7
$\begingroup$

inAccording to some almost indecipherable notes of a graduate Linear Algebra class, a symmetric matrix $A\in\mathbb R^{n\times n}$ can be diagonalized via the Toda flow. More specifically, if $X=X(t)\in\mathbb R^{n\times n}$ is the solution of the initial value problem ($n^2\times n^2$) \begin{equation} \frac{dX}{dt} \,=\, B(X)X-XB(X), \quad X(0)\,=\, A, \end{equation} where $B(X)=X_+-(X_+)^T=-B(X)^T$, and $X_+$ is the strict upper part of $X$: $$ X_+ \,=\, \left(\! \begin{array}{cccccccc} 0 & x_{12} & x_{13} & x_{14} &\cdots & x_{1n}\\ & 0 & x_{23} & x_{24} &\cdots & x_{2n}\\ & & 0 & x_{34} & \cdots & x_{3n} \\ &&&\ddots&& \vdots \\ & & & &0&x_{n-1,n} \\ & & &&& 0 \end{array} \!\right), $$ then $$ \lim_{t\to\infty} X(t)=\varLambda, $$ where $\varLambda$ is a diagonal matrix containing the spectrum of $A$.

Is there any reference for this fact?

Update. This is due to Moser:

J. MOSER, Finitely many mass points on the line under the influence of an exponential potential-an integrable system, in “Dynamic Systems Theory and Applications” (J. Moser, Ed.), pp. 467-497, Springer-Verlag, New York/Berlin, 1975.

I was wondering if its proof is accessible anywhere.

$\endgroup$
  • $\begingroup$ "Toda" means "thanks" in Hebrew. This makes the title amusing. $\endgroup$ – Asaf Karagila Jul 31 '14 at 19:27
  • $\begingroup$ By the way, Toda flows on (Jacobi) operators on $\ell^2(\mathbb Z)$ behave very differently asymptotically, so the result almost becomes more surprising with some background knowledge (or "a little learning..."). $\endgroup$ – Christian Remling Aug 1 '14 at 2:12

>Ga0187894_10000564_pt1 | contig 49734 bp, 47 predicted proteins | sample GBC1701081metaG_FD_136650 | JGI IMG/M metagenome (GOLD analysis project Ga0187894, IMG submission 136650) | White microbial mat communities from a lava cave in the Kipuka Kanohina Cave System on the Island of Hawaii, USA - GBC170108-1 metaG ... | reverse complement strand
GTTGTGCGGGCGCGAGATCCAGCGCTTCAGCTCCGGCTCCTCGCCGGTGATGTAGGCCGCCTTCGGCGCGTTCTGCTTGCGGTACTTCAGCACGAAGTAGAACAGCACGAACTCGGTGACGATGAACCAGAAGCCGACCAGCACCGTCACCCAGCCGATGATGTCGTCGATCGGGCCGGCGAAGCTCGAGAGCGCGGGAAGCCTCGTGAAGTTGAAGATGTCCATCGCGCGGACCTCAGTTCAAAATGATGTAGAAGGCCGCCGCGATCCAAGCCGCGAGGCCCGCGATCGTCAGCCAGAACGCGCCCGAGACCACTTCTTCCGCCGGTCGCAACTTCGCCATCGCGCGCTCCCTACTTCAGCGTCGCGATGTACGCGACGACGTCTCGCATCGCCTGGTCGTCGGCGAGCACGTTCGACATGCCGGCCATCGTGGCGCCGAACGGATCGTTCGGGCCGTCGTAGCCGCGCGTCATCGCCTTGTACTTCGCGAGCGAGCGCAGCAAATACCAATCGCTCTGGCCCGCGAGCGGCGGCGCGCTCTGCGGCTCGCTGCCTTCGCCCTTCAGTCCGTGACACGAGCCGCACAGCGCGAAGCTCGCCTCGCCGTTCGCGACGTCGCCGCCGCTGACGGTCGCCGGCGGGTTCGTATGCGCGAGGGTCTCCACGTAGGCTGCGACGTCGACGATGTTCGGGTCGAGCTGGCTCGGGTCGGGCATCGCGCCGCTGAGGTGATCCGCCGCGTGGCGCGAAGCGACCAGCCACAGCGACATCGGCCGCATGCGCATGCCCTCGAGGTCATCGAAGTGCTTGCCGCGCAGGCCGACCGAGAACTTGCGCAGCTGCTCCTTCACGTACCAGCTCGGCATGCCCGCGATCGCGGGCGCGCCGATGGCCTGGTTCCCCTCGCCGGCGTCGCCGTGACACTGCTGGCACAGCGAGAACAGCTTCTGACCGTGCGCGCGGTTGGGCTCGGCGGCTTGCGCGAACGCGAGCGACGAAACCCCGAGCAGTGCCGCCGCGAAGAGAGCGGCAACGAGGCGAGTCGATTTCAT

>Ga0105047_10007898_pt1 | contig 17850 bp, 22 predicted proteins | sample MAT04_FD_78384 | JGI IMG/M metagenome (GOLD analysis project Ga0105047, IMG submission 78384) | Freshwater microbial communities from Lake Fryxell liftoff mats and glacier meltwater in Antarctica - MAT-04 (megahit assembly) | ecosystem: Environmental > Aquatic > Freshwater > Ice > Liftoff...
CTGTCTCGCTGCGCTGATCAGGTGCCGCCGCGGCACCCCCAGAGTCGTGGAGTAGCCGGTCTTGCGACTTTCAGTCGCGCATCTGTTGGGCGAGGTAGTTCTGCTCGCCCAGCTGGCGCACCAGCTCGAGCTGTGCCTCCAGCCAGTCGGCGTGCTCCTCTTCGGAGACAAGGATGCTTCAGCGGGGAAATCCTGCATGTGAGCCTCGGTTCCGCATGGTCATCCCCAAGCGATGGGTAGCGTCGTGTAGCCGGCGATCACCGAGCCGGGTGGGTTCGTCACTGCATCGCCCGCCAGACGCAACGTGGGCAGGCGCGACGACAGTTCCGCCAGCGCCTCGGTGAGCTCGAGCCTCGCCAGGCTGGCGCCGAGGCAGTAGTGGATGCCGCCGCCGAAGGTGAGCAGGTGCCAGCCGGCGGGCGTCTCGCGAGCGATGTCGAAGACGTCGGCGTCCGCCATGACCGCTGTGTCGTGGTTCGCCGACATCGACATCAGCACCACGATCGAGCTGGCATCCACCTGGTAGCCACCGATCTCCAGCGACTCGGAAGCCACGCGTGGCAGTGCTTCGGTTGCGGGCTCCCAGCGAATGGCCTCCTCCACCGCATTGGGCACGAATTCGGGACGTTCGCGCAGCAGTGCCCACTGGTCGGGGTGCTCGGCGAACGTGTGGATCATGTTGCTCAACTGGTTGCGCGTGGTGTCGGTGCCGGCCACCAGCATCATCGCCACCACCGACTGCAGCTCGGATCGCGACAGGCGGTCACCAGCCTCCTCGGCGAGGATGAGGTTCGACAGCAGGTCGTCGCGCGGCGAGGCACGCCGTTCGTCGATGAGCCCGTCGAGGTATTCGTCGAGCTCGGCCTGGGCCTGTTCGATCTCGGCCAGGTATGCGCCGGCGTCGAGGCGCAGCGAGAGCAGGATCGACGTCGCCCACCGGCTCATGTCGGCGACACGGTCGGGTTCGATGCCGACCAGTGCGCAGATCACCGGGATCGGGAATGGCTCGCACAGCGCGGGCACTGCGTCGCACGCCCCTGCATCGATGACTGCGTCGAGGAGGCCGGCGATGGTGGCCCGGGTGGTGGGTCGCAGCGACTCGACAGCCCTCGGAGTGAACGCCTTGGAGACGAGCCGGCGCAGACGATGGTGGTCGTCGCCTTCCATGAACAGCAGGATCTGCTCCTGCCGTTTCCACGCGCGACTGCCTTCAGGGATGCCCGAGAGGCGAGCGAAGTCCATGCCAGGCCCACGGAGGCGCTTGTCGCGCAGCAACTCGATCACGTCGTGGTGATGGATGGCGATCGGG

• $\begingroup$ The notes, while perhaps indecipherable, seem like they must be pretty cool if they mention stuff like this. Are they available somewhere? $\endgroup$ – Steven Gubkin Aug 1 '14 at 16:35
  • 1
    $\begingroup$ No, the are not available. I am trying to LaTeXify them. It was from a course taught at Courant by Percy Deift. $\endgroup$ – smyrlis Aug 1 '14 at 22:57
15
$\begingroup$

$\def\Tr{\mathrm{Tr}}$This proof is short enough that I thought I'd just write it out. On a skim, this looks like the same proof that Christian Remling pointed you to, and which Deift-Li-Tomei say is the same as the proof of Moser.

Disclaimer: all signs in this argument have at best a 55% chance of being right.

First of all, let $C$ be any continuous function at all from $n \times n$ matrices to $n \times n$ matrices and define $Y(t)$ by the ODE $$\frac{dY}{dt} = C(Y) Y - Y C(Y).$$ Then $$\frac{d \Tr(Y^m)}{dt} = \Tr \left( \frac{dY}{dt} Y^{m-1} + Y \frac{dY}{dt} Y^{m-2} + \cdots + Y^{m-1} \frac{dY}{dt} \right)$$ $$=\Tr \left( C(Y) Y^m - Y C(Y) Y^{m-1} + Y C(Y) Y^{m-1} - Y^2 C(Y) Y^{m-2} + \cdots + Y^{m-1} C(Y) Y - Y^m C(Y) \right) = \Tr\left( C(Y) Y^m - Y^m C(Y) \right)=0.$$ So $\Tr(Y^m)$ is constant and all the $Y(t)$'s have the same spectrum.

Also, if $Y$ is symmetric and $C(Y)$ is skew-symmetric, then $C(Y) Y - Y C(Y)$ is symmetric, so symmetric matrices stay symmetric.

Now, we specialize to the case of Toda flow. Let $\lambda_1 \geq \lambda_2 \geq \cdots \geq \lambda_n$ be the spectrum of $X$. A quick computation shows that $$\frac{d X_{kk}}{dt} = - \sum_{i< k} X_{ik}^2 + \sum_{i>k} X_{ik}^2.$$ So $$\frac{d (X_{11}+X_{22} + \cdots + X_{kk})}{dt} = \sum_{i \leq k,\ j > k} X_{ij}^2.$$ So all the quantities $X_{11}+X_{22} + \cdots + X_{kk}$ are increasing.

Since $X$ is symmetric we have $X_{ii} \leq \lambda_1$ (an inequality of Schur), so $X_{11} + \cdots + X_{kk}$ is bounded above and we conclude that $\lim_{t \to \infty} X_{11} + \cdots + X_{kk}$ exists. As a result, $\lim_{t \to \infty} X_{kk}$ exists, call it $\mu_k$.

Also, we see that $\lim_{t \to \infty} \sum_{i \leq k,\ j > k} X_{ij}^2 =0$ and we thus deduce that $\lim_{t \to \infty} X_{ij} =0$ for each $i \neq j$. So $\lim_{t \to \infty} X$ is a diagonal matrix, with diagonal entries $\mu_i$, and the same spectrum as $X$. So the $\mu$'s are a permutation of the $\lambda$'s.